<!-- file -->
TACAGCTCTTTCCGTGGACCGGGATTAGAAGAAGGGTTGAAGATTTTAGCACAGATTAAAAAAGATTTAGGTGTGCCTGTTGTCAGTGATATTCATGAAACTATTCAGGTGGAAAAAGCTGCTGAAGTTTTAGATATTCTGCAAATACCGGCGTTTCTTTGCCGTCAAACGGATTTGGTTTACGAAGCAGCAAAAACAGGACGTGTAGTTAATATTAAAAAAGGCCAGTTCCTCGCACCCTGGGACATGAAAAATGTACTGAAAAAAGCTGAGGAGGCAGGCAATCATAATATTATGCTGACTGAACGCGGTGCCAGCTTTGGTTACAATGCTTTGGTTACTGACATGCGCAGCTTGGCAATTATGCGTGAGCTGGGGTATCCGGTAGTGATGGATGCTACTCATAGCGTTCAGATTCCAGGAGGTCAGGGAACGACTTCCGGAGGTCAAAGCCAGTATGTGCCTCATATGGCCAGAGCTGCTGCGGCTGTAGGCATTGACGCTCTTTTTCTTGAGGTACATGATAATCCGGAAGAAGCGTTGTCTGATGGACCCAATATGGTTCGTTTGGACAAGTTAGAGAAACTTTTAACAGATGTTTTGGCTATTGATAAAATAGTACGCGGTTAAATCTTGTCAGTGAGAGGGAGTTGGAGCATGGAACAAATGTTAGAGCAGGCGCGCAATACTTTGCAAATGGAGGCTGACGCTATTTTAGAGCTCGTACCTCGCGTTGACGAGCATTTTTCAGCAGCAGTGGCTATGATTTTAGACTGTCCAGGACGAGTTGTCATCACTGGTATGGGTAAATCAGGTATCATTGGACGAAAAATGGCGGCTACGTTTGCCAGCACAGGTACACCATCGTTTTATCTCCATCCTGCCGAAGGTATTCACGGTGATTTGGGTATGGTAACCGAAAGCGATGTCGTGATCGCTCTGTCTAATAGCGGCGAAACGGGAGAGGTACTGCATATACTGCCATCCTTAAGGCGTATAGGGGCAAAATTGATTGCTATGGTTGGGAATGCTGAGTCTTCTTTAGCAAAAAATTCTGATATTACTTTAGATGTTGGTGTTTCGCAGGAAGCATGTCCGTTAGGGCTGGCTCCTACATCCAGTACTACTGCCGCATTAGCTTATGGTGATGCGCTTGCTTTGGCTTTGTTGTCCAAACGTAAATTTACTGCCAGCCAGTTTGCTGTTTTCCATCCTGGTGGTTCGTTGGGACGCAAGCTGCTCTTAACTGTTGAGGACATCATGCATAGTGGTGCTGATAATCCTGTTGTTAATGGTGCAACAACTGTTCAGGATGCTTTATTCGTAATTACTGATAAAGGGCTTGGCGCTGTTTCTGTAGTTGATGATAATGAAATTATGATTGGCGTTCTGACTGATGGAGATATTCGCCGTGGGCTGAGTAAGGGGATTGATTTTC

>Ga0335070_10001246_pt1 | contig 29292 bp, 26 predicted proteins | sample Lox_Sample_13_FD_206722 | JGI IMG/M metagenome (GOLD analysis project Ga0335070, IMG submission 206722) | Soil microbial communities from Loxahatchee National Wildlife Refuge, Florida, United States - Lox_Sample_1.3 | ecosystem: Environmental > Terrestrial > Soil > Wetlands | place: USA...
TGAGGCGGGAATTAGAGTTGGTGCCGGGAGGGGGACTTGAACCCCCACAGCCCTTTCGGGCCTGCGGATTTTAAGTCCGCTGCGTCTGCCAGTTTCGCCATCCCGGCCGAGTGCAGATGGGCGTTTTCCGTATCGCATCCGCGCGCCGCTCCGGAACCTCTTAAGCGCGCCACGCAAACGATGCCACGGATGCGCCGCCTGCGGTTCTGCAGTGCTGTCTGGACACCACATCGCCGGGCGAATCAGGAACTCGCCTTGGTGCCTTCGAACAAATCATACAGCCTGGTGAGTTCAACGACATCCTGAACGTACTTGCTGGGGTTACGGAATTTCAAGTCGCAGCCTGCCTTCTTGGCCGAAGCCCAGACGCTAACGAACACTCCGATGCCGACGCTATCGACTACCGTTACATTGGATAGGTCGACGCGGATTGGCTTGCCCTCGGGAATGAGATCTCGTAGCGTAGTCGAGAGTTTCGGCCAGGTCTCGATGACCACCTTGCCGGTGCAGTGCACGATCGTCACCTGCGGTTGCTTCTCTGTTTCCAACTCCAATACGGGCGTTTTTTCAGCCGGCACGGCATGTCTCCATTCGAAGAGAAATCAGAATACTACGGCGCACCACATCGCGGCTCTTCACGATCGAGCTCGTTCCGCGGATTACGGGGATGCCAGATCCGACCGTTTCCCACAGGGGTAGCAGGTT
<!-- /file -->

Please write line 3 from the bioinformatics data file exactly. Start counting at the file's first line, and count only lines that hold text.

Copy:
TGAGGCGGGAATTAGAGTTGGTGCCGGGAGGGGGACTTGAACCCCCACAGCCCTTTCGGGCCTGCGGATTTTAAGTCCGCTGCGTCTGCCAGTTTCGCCATCCCGGCCGAGTGCAGATGGGCGTTTTCCGTATCGCATCCGCGCGCCGCTCCGGAACCTCTTAAGCGCGCCACGCAAACGATGCCACGGATGCGCCGCCTGCGGTTCTGCAGTGCTGTCTGGACACCACATCGCCGGGCGAATCAGGAACTCGCCTTGGTGCCTTCGAACAAATCATACAGCCTGGTGAGTTCAACGACATCCTGAACGTACTTGCTGGGGTTACGGAATTTCAAGTCGCAGCCTGCCTTCTTGGCCGAAGCCCAGACGCTAACGAACACTCCGATGCCGACGCTATCGACTACCGTTACATTGGATAGGTCGACGCGGATTGGCTTGCCCTCGGGAATGAGATCTCGTAGCGTAGTCGAGAGTTTCGGCCAGGTCTCGATGACCACCTTGCCGGTGCAGTGCACGATCGTCACCTGCGGTTGCTTCTCTGTTTCCAACTCCAATACGGGCGTTTTTTCAGCCGGCACGGCATGTCTCCATTCGAAGAGAAATCAGAATACTACGGCGCACCACATCGCGGCTCTTCACGATCGAGCTCGTTCCGCGGATTACGGGGATGCCAGATCCGACCGTTTCCCACAGGGGTAGCAGGTT